By Abby Hutmacher

What Attorney General Hopeful Jeff Sessions Means for the Cannabis Industry
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Many Americans fear a Trump presidency for numerous reasons – he’s incited violence against his opposition; made derogatory remarks about women, minorities and disabled citizens; threatened the citizenship of many individuals and has generally proven himself un-presidential. Nevertheless, the President-elect is making his way into the White House and he’s taking some rather unsavory individuals with him.

One such individual, Sen. Jeff Sessions, is of special concern to the cannabis industry. Despite Trump’s claim that he would abide by the will of the voters in terms of marijuana reform, would-be Attorney General Sessions has taken the opposite stance, stating that "[w]e need grown-ups in Washington to say marijuana is not the kind of thing that ought to be legalized, it ought not to be minimized, that it is in fact a very real danger.” As top dog of law enforcement, this could be especially detrimental for the cannabis industry.

Though it is in bad taste to go against the president’s will, Sessions could easily revoke – or at least halt – the progress we’ve made towards marijuana reform by threatening federal intervention toward growers, manufacturers, distributors, even users with little more than his signature. Should he choose to enforce cannabis prohibition aggressively, the whole industry could be turned on its head.

As a man with a knack for business, Sessions may let the cannabis industry ride since it’s the source of thousands of entrepreneurial endeavors and is projected to be worth more than $21 billion by 2020 (any savvy business person would understand how beneficial this is to the economy), but as a man notorious for being anti-pot, his new role could put him in the perfect position to snuff out the budding industry.

Why Trump Chose Sessions for Attorney General

The fact that Trump chose Sessions comes as no surprise. Sessions was Trump’s biggest backer during the election process, urging fellow republicans to rally behind Trump since the beginning of his campaign trail. He shares many of the same views on civil rights and immigration as Trump as well and possesses the “tough-on-crime” attitude that Trump and his supporters find so appealing. But wait, it gets worse.

Sessions (like Trump) is notoriously racist. Back in 1986, Sessions made numerous racially-charged comments during his confirmation hearing claiming that organizations like the NAACP and ACLU were “un-American” for “forcing civil rights down the throats of people”. These comments, in addition to many more, forced the Senate committee to deem him unfit for a federal judgeship. Though his negative attitude toward minorities has lessened since then (or at least become less public), his actions hardly portray a changed man. For example, he opposes efforts to protect marginalized people claiming them to be intrusive and “a threat to Western civilization”. As for his views toward the KKK: he only dislikes them because they smoke weed (otherwise, he’s totally cool with them).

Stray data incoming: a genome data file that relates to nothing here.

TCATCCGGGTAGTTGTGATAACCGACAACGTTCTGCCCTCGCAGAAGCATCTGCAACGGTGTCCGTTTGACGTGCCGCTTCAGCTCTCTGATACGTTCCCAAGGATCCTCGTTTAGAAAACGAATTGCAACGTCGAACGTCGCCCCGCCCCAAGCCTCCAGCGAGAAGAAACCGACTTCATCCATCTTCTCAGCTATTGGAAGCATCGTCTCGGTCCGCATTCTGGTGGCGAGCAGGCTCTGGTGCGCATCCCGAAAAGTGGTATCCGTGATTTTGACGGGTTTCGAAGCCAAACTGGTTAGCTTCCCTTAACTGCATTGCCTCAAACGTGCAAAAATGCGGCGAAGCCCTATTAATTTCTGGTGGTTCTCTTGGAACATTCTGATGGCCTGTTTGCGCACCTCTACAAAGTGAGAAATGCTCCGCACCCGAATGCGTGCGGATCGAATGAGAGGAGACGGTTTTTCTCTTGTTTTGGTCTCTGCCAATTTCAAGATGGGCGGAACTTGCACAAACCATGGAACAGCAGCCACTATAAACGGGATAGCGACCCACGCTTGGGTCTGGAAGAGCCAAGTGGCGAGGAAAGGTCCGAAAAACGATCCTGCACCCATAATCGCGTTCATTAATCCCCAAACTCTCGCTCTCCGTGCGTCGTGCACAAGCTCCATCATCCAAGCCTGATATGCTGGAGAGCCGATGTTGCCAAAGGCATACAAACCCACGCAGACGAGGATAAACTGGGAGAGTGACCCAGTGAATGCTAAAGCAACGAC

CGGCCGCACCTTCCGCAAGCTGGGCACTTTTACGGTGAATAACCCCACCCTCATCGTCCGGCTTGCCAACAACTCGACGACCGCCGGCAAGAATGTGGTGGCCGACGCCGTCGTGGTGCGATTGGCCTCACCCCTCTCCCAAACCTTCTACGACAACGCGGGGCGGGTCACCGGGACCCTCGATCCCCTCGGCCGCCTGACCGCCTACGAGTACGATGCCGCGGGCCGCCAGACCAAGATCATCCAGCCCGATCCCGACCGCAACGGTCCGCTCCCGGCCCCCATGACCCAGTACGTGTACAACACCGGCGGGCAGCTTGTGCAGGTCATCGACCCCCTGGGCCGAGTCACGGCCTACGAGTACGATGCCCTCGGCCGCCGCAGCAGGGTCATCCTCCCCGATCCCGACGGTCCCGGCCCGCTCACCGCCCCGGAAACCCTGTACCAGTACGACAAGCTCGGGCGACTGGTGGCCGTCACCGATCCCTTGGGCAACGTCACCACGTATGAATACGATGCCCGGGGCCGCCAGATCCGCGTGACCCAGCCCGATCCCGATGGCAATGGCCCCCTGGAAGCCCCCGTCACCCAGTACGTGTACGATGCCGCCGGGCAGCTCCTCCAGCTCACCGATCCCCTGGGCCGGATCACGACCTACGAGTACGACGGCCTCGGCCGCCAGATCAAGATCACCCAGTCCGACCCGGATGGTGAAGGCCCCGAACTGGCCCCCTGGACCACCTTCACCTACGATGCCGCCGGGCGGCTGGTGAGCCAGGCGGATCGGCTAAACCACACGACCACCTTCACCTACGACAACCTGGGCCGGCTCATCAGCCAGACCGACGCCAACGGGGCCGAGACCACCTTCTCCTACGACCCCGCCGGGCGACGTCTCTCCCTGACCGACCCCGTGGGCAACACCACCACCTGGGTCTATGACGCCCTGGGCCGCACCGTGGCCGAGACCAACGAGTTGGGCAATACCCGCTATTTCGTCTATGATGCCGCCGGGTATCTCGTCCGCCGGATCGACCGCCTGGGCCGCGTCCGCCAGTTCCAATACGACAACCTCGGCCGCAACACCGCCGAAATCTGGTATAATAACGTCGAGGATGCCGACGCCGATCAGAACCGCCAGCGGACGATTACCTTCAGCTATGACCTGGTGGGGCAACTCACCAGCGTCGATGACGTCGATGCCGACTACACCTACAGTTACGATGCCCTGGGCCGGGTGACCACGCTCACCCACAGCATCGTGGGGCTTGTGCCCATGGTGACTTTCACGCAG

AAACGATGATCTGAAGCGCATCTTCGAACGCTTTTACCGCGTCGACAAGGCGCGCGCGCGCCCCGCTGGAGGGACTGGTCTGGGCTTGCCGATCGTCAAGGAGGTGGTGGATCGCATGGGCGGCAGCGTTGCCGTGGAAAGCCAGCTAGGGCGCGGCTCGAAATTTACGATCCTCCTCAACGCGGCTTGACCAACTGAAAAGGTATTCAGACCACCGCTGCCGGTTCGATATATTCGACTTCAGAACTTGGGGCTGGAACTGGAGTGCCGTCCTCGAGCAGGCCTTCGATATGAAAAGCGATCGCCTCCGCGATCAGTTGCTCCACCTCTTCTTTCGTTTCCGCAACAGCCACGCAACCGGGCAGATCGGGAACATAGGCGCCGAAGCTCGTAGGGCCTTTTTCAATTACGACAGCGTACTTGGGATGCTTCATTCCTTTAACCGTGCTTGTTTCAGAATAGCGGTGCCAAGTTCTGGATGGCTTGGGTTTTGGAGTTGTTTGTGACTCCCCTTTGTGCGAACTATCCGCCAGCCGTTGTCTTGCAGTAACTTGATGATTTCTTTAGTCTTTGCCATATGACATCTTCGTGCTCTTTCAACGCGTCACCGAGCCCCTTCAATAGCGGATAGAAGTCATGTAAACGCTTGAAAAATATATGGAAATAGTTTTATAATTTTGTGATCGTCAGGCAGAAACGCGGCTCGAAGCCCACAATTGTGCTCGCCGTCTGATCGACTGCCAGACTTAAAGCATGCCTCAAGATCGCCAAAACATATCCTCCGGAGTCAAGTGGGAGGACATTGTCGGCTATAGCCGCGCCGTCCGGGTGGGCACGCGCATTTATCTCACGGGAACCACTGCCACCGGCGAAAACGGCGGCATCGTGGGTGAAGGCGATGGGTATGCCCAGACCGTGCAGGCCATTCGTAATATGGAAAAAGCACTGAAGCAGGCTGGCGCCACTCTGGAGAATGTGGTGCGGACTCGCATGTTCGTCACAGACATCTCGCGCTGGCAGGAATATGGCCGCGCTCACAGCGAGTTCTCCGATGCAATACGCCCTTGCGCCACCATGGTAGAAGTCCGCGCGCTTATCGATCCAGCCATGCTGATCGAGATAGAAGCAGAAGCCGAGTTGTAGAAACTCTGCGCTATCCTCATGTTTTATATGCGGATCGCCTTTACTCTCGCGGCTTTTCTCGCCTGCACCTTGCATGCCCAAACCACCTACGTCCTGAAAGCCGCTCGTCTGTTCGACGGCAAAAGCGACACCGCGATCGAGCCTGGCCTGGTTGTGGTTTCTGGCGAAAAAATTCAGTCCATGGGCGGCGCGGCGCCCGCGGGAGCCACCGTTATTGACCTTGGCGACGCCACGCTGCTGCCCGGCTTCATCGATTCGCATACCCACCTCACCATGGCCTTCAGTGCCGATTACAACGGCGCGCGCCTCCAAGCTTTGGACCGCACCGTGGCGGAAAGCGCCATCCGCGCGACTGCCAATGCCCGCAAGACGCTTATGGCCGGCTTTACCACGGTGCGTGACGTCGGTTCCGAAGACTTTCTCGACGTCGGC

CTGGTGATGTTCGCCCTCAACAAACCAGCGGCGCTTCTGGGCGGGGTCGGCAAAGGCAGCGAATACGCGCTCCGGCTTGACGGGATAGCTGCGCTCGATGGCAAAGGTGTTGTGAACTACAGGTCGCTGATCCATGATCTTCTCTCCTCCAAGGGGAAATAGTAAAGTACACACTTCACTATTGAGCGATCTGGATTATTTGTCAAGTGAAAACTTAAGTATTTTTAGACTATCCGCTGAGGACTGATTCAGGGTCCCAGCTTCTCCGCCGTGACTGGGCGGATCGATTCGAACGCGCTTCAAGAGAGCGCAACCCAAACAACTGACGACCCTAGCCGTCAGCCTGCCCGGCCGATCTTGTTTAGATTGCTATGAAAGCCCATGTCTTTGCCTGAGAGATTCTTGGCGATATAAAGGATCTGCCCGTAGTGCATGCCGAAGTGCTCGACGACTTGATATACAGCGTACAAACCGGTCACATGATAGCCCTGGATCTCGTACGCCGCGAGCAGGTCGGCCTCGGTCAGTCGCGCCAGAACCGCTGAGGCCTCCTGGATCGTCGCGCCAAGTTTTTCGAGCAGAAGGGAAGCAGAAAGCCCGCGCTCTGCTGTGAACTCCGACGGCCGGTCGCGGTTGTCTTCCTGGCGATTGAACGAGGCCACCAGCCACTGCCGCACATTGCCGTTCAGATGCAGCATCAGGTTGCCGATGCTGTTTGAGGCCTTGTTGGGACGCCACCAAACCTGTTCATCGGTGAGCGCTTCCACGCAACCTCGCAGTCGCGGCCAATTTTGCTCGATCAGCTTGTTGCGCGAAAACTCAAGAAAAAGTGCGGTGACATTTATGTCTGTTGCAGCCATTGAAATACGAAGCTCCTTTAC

Which brings us to our next point: if Sessions is so staunchly opposed to cannabis reform while simultaneously being so racist, minorities may face additional scrutiny if they are cannabis users, especially if they are in the business. Because the industry has brought many cannabis consumers and business owners out of the shadows, minorities and high-profile industry professionals risk high fines and lengthy jail time should Sessions decide to enforce federal drug policy.

What Can We Do?

Unfortunately, there isn’t a lot we can do if Sessions becomes Attorney General. Congress seems unwilling to impede on the nomination, often citing his background as a U.S. attorney and his strict interpretation of the constitution as qualification enough to uphold the job title. Even if Democrats choose to fight against a Sessions-headed Department of Justice by bringing up past racist charges, they lack enough votes to block him.

Donald Trump isn’t exactly the poster child for marijuana reform. Despite stating that marijuana legalization should be a state-by-state issue (and claiming to support the will of the voter), his overall opinion of the matter is, well, bad. Trump spoke of his distaste for recreational cannabis at the Conservative Political Action Conference (CPAP) last year during which he stated: "I say it's bad. Medical marijuana is another thing, but I think it's bad, and I feel strongly about it."


Now that Trump has won the presidency, he’s filling his cabinet with people who can further his agenda. Unfortunately, one of those people, Sen. Jeff Sessions, may have his own agenda in regards to marijuana reform – one that stands in stark contrast to the over-all opinion of the American people.
What do you think of Jeff Sessions? Will the cannabis industry remain unchanged?

Photo Credit: Gage Skidmore

 




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